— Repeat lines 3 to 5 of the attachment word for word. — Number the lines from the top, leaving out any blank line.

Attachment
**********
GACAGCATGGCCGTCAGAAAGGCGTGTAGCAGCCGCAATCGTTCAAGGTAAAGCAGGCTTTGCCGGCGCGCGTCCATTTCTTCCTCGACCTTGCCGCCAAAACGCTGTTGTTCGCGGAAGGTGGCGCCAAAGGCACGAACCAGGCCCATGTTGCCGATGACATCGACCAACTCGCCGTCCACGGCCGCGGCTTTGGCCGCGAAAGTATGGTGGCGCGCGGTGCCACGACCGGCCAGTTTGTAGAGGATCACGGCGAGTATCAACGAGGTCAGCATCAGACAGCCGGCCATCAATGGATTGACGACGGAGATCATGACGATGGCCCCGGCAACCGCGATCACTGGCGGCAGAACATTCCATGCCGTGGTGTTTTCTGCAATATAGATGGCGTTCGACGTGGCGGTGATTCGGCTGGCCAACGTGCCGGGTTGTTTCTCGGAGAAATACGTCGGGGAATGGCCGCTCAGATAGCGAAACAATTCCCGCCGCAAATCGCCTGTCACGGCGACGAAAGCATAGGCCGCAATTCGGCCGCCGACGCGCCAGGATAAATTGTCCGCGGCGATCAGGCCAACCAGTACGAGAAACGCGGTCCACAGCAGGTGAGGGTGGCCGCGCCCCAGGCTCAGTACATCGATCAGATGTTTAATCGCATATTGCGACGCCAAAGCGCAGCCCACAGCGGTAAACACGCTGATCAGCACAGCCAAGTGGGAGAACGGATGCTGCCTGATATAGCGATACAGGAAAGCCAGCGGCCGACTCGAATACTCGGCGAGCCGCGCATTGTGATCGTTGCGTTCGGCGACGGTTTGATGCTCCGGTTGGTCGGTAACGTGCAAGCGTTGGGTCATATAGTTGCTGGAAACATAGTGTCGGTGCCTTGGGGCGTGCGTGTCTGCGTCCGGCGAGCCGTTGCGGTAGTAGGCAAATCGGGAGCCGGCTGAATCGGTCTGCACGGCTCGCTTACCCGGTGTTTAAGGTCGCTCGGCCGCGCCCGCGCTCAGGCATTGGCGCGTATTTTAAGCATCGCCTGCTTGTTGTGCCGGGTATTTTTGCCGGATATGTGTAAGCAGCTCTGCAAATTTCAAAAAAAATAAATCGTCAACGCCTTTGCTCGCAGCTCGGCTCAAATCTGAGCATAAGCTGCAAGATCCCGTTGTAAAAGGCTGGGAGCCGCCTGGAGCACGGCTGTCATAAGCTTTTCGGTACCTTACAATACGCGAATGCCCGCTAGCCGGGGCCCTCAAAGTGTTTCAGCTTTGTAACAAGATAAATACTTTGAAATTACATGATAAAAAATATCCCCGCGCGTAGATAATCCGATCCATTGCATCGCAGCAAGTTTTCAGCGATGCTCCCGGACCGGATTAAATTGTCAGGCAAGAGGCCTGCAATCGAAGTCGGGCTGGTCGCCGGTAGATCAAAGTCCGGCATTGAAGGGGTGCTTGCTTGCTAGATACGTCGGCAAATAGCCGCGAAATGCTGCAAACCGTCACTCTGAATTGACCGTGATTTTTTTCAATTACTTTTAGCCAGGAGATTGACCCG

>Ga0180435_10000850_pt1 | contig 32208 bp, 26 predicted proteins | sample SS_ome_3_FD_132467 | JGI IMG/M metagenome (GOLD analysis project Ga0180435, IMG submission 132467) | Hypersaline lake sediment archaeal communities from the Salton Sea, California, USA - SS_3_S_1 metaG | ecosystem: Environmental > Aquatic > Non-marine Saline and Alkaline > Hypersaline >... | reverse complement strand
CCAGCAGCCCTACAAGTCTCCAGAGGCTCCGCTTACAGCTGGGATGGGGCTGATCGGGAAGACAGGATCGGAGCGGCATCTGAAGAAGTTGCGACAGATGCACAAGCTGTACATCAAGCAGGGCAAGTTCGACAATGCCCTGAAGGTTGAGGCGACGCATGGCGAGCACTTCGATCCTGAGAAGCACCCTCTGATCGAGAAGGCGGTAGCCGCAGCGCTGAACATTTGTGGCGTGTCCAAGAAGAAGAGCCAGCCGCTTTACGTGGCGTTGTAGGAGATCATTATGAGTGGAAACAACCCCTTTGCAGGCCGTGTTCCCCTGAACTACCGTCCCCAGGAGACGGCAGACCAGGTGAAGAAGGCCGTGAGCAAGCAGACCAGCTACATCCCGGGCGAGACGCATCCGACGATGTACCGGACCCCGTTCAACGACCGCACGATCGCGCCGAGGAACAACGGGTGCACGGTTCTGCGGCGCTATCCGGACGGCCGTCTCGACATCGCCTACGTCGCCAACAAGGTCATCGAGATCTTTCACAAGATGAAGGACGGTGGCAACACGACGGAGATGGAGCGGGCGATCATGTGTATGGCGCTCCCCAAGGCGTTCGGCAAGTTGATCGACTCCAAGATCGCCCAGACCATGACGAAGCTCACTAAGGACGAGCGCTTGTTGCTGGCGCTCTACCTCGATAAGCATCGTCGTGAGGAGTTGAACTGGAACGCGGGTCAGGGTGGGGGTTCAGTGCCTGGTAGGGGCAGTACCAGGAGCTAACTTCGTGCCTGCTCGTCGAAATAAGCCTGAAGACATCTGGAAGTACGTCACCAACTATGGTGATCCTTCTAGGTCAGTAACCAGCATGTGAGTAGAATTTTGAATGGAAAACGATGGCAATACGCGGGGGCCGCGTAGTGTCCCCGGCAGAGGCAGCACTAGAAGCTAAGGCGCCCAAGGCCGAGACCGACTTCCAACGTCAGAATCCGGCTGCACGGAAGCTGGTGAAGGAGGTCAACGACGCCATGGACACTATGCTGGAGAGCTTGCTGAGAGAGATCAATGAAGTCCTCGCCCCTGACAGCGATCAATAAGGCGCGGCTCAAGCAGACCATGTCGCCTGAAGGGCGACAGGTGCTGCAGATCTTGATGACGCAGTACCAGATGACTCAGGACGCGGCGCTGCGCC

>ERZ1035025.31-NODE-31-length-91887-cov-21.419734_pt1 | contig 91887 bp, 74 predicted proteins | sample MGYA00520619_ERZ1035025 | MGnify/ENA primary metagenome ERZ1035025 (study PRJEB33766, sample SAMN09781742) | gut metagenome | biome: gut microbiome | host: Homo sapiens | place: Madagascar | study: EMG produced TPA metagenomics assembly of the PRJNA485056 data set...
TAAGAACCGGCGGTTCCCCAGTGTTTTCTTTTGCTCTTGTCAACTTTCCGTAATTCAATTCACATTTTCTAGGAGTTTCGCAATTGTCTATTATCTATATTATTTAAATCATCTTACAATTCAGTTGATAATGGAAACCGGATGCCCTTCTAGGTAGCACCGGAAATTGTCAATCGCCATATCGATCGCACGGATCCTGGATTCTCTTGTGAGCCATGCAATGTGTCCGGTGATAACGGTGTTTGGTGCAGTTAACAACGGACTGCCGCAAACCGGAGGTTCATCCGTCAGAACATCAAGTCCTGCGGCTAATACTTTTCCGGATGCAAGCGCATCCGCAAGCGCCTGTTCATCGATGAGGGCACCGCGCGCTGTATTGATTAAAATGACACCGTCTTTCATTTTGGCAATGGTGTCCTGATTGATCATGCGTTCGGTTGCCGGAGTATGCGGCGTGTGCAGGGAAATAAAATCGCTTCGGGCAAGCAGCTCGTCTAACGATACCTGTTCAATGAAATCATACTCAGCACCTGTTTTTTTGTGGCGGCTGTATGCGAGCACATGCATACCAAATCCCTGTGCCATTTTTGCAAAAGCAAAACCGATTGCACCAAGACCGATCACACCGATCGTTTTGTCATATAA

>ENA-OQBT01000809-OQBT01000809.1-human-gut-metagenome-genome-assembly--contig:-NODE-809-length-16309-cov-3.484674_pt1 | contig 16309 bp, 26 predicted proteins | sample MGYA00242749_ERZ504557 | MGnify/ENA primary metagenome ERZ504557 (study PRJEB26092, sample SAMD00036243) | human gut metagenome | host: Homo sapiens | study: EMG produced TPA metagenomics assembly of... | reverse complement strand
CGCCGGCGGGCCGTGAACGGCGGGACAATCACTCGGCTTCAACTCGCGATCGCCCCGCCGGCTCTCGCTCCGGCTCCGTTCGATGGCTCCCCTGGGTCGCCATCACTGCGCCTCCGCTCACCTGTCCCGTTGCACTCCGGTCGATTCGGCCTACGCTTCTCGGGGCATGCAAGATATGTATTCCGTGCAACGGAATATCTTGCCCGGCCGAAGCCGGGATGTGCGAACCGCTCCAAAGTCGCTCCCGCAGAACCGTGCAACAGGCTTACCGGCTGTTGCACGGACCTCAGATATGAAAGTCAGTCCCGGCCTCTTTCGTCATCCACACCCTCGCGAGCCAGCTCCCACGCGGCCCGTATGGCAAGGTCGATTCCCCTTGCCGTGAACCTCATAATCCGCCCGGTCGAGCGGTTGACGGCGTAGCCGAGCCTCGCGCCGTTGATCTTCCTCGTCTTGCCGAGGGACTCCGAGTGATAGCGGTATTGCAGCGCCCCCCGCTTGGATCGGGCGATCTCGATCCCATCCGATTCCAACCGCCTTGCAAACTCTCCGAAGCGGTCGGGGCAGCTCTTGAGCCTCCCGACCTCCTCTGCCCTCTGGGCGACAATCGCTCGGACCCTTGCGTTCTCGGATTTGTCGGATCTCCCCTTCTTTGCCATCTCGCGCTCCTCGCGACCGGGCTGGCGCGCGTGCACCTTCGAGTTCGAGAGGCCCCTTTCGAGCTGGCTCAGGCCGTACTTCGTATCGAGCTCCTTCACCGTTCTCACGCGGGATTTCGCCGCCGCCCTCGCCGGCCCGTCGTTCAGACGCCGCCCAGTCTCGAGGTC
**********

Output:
CCAGCAGCCCTACAAGTCTCCAGAGGCTCCGCTTACAGCTGGGATGGGGCTGATCGGGAAGACAGGATCGGAGCGGCATCTGAAGAAGTTGCGACAGATGCACAAGCTGTACATCAAGCAGGGCAAGTTCGACAATGCCCTGAAGGTTGAGGCGACGCATGGCGAGCACTTCGATCCTGAGAAGCACCCTCTGATCGAGAAGGCGGTAGCCGCAGCGCTGAACATTTGTGGCGTGTCCAAGAAGAAGAGCCAGCCGCTTTACGTGGCGTTGTAGGAGATCATTATGAGTGGAAACAACCCCTTTGCAGGCCGTGTTCCCCTGAACTACCGTCCCCAGGAGACGGCAGACCAGGTGAAGAAGGCCGTGAGCAAGCAGACCAGCTACATCCCGGGCGAGACGCATCCGACGATGTACCGGACCCCGTTCAACGACCGCACGATCGCGCCGAGGAACAACGGGTGCACGGTTCTGCGGCGCTATCCGGACGGCCGTCTCGACATCGCCTACGTCGCCAACAAGGTCATCGAGATCTTTCACAAGATGAAGGACGGTGGCAACACGACGGAGATGGAGCGGGCGATCATGTGTATGGCGCTCCCCAAGGCGTTCGGCAAGTTGATCGACTCCAAGATCGCCCAGACCATGACGAAGCTCACTAAGGACGAGCGCTTGTTGCTGGCGCTCTACCTCGATAAGCATCGTCGTGAGGAGTTGAACTGGAACGCGGGTCAGGGTGGGGGTTCAGTGCCTGGTAGGGGCAGTACCAGGAGCTAACTTCGTGCCTGCTCGTCGAAATAAGCCTGAAGACATCTGGAAGTACGTCACCAACTATGGTGATCCTTCTAGGTCAGTAACCAGCATGTGAGTAGAATTTTGAATGGAAAACGATGGCAATACGCGGGGGCCGCGTAGTGTCCCCGGCAGAGGCAGCACTAGAAGCTAAGGCGCCCAAGGCCGAGACCGACTTCCAACGTCAGAATCCGGCTGCACGGAAGCTGGTGAAGGAGGTCAACGACGCCATGGACACTATGCTGGAGAGCTTGCTGAGAGAGATCAATGAAGTCCTCGCCCCTGACAGCGATCAATAAGGCGCGGCTCAAGCAGACCATGTCGCCTGAAGGGCGACAGGTGCTGCAGATCTTGATGACGCAGTACCAGATGACTCAGGACGCGGCGCTGCGCC

>ERZ1035025.31-NODE-31-length-91887-cov-21.419734_pt1 | contig 91887 bp, 74 predicted proteins | sample MGYA00520619_ERZ1035025 | MGnify/ENA primary metagenome ERZ1035025 (study PRJEB33766, sample SAMN09781742) | gut metagenome | biome: gut microbiome | host: Homo sapiens | place: Madagascar | study: EMG produced TPA metagenomics assembly of the PRJNA485056 data set...
TAAGAACCGGCGGTTCCCCAGTGTTTTCTTTTGCTCTTGTCAACTTTCCGTAATTCAATTCACATTTTCTAGGAGTTTCGCAATTGTCTATTATCTATATTATTTAAATCATCTTACAATTCAGTTGATAATGGAAACCGGATGCCCTTCTAGGTAGCACCGGAAATTGTCAATCGCCATATCGATCGCACGGATCCTGGATTCTCTTGTGAGCCATGCAATGTGTCCGGTGATAACGGTGTTTGGTGCAGTTAACAACGGACTGCCGCAAACCGGAGGTTCATCCGTCAGAACATCAAGTCCTGCGGCTAATACTTTTCCGGATGCAAGCGCATCCGCAAGCGCCTGTTCATCGATGAGGGCACCGCGCGCTGTATTGATTAAAATGACACCGTCTTTCATTTTGGCAATGGTGTCCTGATTGATCATGCGTTCGGTTGCCGGAGTATGCGGCGTGTGCAGGGAAATAAAATCGCTTCGGGCAAGCAGCTCGTCTAACGATACCTGTTCAATGAAATCATACTCAGCACCTGTTTTTTTGTGGCGGCTGTATGCGAGCACATGCATACCAAATCCCTGTGCCATTTTTGCAAAAGCAAAACCGATTGCACCAAGACCGATCACACCGATCGTTTTGTCATATAA